Problems will not arise if there is transparency. If the children are aware of how financially sound or unsound their old and retired parents are, and if the parents themselves are aware of the earnings of their children and major expenses, it will be easier for everyone to sort out the finances. When family members are unaware of each other’s earnings, responsibilities, liabilities and expenses, they tend to make wrong assumptions that may lead to unnecessary misunderstandings.

- Property and will

It is very important for parents to make a will and clearly state what goes to which one of their children. In case of more than two children, this becomes even more important. Many a happy family has been destroyed by family feuds, and the most common cause for feuds is property or inheritance.

Ideally, parents should divide their assets equally amongst all their children, irrespective of how many they have. When it comes to land or property, especially a house, each child should be entitled to a share, so that there is no question of a conflict. If the parents are aware of a particular child being especially fond of a specific property, they should allow that child to inherit the property, but pay the others the value of the same in cash.  

Nobody wants their children to be embroiled in legal conflicts. Therefore, it is the duty of parents to ensure that the siblings share a genuinely affectionate and transparent relationship, with a strong foundation that even money matters cannot shake.

- Care of parents

Parents who have children eager to take care of them in their times of need should consider themselves really fortunate. Given the fast-paced urban lifestyles and professional pressures, many youngsters today are unable to spend quality time with their parents leave alone take care of them. Quite a few stay far away from them, at times in a different continent altogether. Therefore, instead of harbouring high expectations and then meeting with disappointment, parents should try and secure their old age, so they do not have to rely on their children for anything. Health insurance, adequate savings and a roof over the head are essential.

While it is important to ensure that the needs of their children are met, parents close to retirement should focus on their own future too. That is the best way to ensure peace of mind for themselves and their children, and in the process, avoid any family feud.

 - Marrying a family

Most family feuds in India can be managed if the couple realise and accept the fact that Indian marriages involve marrying the groom or the bride as well as their families. It may be very difficult for millennials to accept this but the truth is that this coming together of two people along with their parents, grandparents, cousins, uncles, aunties, nephews and nieces creates unique bonds and relationships. It is almost like a merger or an acquisition that happens in the corporate world. It affects the mindset, the culture and each individual of the workforce (family and extended family). The couple have to be smart and handle each person and each relationship with a lot of sensitivity and maturity.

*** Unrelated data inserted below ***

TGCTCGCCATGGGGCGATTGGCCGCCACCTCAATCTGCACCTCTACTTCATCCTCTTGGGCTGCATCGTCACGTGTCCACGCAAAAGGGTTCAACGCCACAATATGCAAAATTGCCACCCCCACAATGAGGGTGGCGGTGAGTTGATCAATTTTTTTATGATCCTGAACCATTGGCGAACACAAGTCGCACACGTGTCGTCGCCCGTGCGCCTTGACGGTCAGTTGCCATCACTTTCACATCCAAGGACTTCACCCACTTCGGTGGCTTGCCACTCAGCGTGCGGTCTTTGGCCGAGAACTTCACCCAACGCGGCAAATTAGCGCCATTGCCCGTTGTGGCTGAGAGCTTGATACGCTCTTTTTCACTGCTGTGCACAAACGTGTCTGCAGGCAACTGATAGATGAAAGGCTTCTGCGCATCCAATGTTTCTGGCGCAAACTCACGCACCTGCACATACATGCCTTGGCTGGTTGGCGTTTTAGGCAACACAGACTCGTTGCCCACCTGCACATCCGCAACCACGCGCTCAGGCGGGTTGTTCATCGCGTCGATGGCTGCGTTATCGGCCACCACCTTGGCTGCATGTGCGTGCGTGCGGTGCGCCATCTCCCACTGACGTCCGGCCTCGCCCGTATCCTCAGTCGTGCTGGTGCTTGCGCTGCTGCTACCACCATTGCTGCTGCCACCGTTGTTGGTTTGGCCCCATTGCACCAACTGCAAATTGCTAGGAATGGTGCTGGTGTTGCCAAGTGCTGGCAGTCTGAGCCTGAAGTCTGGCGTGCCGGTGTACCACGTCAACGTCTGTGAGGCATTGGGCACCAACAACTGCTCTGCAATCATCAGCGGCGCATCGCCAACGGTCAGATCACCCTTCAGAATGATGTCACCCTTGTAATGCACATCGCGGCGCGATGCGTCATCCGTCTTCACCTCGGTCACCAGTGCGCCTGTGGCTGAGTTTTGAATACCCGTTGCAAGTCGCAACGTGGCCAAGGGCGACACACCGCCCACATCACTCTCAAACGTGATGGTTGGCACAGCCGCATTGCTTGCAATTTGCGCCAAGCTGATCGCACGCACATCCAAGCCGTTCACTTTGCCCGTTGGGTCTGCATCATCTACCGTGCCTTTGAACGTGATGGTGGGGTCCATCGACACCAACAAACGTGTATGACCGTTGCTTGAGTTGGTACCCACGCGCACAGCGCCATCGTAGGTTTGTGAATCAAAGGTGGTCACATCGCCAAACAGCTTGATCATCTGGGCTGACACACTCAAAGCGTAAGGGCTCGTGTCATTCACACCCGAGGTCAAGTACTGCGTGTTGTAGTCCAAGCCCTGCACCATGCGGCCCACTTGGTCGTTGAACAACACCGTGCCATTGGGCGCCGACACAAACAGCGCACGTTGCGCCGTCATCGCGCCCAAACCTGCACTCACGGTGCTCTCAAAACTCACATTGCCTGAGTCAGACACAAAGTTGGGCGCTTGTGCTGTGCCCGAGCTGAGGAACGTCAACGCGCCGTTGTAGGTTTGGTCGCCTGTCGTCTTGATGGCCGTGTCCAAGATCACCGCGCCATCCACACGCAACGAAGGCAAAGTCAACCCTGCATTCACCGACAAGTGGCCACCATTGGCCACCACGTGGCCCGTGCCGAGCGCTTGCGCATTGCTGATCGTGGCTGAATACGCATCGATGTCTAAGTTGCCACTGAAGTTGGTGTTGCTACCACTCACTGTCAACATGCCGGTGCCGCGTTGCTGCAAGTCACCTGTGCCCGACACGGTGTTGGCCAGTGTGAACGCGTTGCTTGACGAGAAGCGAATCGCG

Girls, when they get married and move in with their husbands, should be able to handle their parents-in-law and the husband’s relatives and their household issues on their own. They should not be updating their mothers about everything that is happening at their husband’s house daily. Similarly, mothers of daughters should also realise that once their daughters are married, they should give them the freedom and space to handle their marital issues on their own and advise them only if their advice is sought. Being too nosy and curious about what is going on in their daughter’s married life can lead to unnecessary issues.

- Responsibilities

In any marriage, it is usually the division of responsibilities that leads to arguments. Most women continue to work after marriage too. This often takes a toll on their mental and physical health. However, if the household chores are divided and gender-based division of roles is eliminated, the house would run better. There is no law that prohibits men from doing the laundry or cooking. Similarly, there is no law that prevents women from paying the bills or driving around to run errands. If this is understood, accepted and followed, by both the husband and the wife, the reasons for conflicts will be drastically reduced.

- Possessiveness

Gone are the days when women were expected to go about with their head low, or wear a veil and avoid speaking up, especially in front of the men. Today, they are brushing shoulders with men in every arena. Therefore, men, be it husbands, fathers or brothers, should not be over possessive about their wives, daughters or sisters. They should not look upon every man who interacts closely with them— for professional reasons —with suspicion. Not all men have bad intentions. Men and women should trust their spouses with their colleagues and try not to interfere with their professional matters.

- Professional help

When it comes to family conflicts, professional help can be sought in terms of counselling. Professional counsellors are trained to look at situations from different perspectives and suggest ways for the involved parties to reach a neutral ground and try to make amends. Many couples who have attended counselling sessions have managed to look at the strengths and positives of their partners and improve their own ways, opting to tread a middle path and managing to save their marriages.

However, the best way to handle things is to introspect. A simple apology, without letting egos get in the way, can actually patch up the worst of feuds and restore peace.